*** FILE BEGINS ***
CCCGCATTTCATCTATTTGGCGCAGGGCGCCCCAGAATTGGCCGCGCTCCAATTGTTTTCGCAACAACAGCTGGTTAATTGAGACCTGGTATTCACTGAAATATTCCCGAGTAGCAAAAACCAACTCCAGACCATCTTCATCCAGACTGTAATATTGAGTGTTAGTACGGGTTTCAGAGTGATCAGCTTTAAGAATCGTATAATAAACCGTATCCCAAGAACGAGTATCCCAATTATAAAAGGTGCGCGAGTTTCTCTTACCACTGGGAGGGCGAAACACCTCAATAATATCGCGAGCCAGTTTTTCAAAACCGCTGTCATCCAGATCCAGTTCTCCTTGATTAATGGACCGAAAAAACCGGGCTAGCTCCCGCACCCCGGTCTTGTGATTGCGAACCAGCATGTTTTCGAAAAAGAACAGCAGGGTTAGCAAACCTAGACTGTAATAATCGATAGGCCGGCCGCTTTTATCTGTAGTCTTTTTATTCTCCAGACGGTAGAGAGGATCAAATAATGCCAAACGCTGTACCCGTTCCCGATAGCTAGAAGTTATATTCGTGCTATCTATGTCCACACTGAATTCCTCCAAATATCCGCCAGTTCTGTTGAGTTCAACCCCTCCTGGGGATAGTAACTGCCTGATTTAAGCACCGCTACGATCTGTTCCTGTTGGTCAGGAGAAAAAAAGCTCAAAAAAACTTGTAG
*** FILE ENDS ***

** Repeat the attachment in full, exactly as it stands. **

CCCGCATTTCATCTATTTGGCGCAGGGCGCCCCAGAATTGGCCGCGCTCCAATTGTTTTCGCAACAACAGCTGGTTAATTGAGACCTGGTATTCACTGAAATATTCCCGAGTAGCAAAAACCAACTCCAGACCATCTTCATCCAGACTGTAATATTGAGTGTTAGTACGGGTTTCAGAGTGATCAGCTTTAAGAATCGTATAATAAACCGTATCCCAAGAACGAGTATCCCAATTATAAAAGGTGCGCGAGTTTCTCTTACCACTGGGAGGGCGAAACACCTCAATAATATCGCGAGCCAGTTTTTCAAAACCGCTGTCATCCAGATCCAGTTCTCCTTGATTAATGGACCGAAAAAACCGGGCTAGCTCCCGCACCCCGGTCTTGTGATTGCGAACCAGCATGTTTTCGAAAAAGAACAGCAGGGTTAGCAAACCTAGACTGTAATAATCGATAGGCCGGCCGCTTTTATCTGTAGTCTTTTTATTCTCCAGACGGTAGAGAGGATCAAATAATGCCAAACGCTGTACCCGTTCCCGATAGCTAGAAGTTATATTCGTGCTATCTATGTCCACACTGAATTCCTCCAAATATCCGCCAGTTCTGTTGAGTTCAACCCCTCCTGGGGATAGTAACTGCCTGATTTAAGCACCGCTACGATCTGTTCCTGTTGGTCAGGAGAAAAAAAGCTCAAAAAAACTTGTAG